$12 million, Partnership for Child Development (PCD): Home-Grown School Feeding

$9.7 million, Professional Assistance for Development Action (PRADAN): Developing Farm-Based Livelihoods in Endemically Poor Regions of India

$19 million, Wageningen University: Putting Nitrogen Fixation to Work for Small-Holder Farmers in Africa (NforAfrica).

I have a problem with that! There's been some mistake, and I don't think I can forgive the one who erred on the side of more.

And I can't decide who the culprit is. Was it the Bill & Melinda Gates Foundation who erred greatly, or was it the calculator built into Microsoft Office 2007 that didn't know My Dear Aunt Sally?

You see, now I'm using Bill Gates' programmer-friendly Word 2007 and I have customized it so that I have the icon for Calculate (Formula) on my Quick Access Toolbar above the Ribbon. As Microsoft instructed me as far back as 13 years ago (Word 1997), if I remember right, I typed these amounts as one paragraph, with only a space to separate the numbers and words:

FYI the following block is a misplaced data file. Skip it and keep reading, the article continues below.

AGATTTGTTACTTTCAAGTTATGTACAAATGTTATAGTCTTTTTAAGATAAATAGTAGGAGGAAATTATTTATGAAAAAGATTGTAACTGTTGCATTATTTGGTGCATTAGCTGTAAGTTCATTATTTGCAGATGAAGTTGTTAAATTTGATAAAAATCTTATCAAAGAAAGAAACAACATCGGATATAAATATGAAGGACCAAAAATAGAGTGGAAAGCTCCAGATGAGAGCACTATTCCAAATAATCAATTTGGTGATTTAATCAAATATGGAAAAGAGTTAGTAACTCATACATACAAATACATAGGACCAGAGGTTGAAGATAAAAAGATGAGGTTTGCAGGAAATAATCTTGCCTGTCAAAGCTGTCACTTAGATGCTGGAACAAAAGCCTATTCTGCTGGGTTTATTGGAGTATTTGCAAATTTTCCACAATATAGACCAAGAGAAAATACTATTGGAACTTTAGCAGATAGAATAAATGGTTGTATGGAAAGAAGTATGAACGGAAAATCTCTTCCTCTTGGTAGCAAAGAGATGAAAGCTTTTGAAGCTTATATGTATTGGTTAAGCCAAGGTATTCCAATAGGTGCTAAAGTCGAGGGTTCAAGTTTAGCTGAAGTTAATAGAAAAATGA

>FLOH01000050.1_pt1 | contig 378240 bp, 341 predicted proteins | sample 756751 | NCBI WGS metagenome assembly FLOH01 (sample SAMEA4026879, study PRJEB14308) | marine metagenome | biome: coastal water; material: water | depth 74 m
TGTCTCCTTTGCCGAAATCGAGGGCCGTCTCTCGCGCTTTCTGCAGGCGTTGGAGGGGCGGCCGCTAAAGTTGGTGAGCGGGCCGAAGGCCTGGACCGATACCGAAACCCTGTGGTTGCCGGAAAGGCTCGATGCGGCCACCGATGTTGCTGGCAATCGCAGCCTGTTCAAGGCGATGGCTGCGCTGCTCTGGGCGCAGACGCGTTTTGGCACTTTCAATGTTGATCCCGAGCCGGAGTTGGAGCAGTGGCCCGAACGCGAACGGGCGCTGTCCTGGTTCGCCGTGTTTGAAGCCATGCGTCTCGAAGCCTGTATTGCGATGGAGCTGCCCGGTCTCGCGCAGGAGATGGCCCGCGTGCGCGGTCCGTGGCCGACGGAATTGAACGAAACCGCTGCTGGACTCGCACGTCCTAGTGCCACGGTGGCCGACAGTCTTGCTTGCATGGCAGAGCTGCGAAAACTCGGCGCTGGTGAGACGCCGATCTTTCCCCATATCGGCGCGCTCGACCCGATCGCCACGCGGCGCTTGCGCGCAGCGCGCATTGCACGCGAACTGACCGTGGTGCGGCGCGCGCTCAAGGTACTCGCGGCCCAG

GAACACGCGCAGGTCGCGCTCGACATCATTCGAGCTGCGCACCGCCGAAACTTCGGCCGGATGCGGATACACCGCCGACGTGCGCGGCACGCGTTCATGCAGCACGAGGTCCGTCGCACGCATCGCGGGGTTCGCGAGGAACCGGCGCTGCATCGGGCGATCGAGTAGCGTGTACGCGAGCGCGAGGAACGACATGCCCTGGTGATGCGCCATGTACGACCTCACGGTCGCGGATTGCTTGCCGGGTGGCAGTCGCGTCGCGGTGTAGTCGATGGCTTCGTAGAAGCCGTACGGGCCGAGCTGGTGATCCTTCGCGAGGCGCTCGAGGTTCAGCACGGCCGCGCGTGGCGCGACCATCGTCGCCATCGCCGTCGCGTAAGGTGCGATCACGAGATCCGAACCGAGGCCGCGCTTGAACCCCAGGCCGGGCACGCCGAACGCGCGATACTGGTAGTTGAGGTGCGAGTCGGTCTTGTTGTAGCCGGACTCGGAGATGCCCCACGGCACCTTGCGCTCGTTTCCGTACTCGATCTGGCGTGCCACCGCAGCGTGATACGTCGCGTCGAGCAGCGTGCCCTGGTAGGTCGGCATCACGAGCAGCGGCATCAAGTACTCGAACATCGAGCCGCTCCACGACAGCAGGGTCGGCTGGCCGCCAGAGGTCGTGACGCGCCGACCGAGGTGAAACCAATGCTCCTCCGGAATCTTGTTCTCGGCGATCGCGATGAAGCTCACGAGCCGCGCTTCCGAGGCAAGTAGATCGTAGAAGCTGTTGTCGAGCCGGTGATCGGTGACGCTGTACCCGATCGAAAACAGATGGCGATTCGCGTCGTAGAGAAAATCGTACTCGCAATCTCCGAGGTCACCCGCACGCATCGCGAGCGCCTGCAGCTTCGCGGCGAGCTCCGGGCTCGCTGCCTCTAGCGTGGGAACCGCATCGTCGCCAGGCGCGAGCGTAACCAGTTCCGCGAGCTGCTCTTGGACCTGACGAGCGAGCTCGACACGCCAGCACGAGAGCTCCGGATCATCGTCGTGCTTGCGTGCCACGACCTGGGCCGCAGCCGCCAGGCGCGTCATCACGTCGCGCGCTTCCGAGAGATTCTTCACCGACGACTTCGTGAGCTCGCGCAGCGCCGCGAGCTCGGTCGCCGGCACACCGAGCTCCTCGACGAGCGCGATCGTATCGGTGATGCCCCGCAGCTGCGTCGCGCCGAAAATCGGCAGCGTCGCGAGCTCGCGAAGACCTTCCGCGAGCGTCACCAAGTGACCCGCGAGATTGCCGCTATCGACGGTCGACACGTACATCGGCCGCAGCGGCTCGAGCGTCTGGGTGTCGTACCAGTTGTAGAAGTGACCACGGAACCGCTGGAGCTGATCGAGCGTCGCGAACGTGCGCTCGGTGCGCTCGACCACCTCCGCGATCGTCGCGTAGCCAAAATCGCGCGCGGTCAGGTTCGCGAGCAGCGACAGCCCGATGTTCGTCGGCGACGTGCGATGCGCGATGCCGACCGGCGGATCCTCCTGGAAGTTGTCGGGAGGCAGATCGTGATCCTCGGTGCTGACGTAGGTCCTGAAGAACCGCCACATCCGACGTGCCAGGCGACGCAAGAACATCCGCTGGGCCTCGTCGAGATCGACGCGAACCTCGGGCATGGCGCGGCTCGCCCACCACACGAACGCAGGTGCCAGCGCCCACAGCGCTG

15 million 10 million 4.7 million 18 million 21.25 million 10.4 million 12 million 9.7 million 19 million

and then selected the whole text and clicked Calculate. And what did I get? 120.05 million dollars, or 120,050,000 dollars, which means one of the 9 go-get-granters got an extra 50,000 dollars! In my country's currency, that's about 2,500,000 pesos extra - it must have been the International Potato Center in Peru; look at the last digit in its $21.25 million. That's no joke. It would take me 10 years earning $5,000 every 12 months to make that much money. So, you see, a little mistake goes a long, long way.

No, Bill Gates won't be pleased.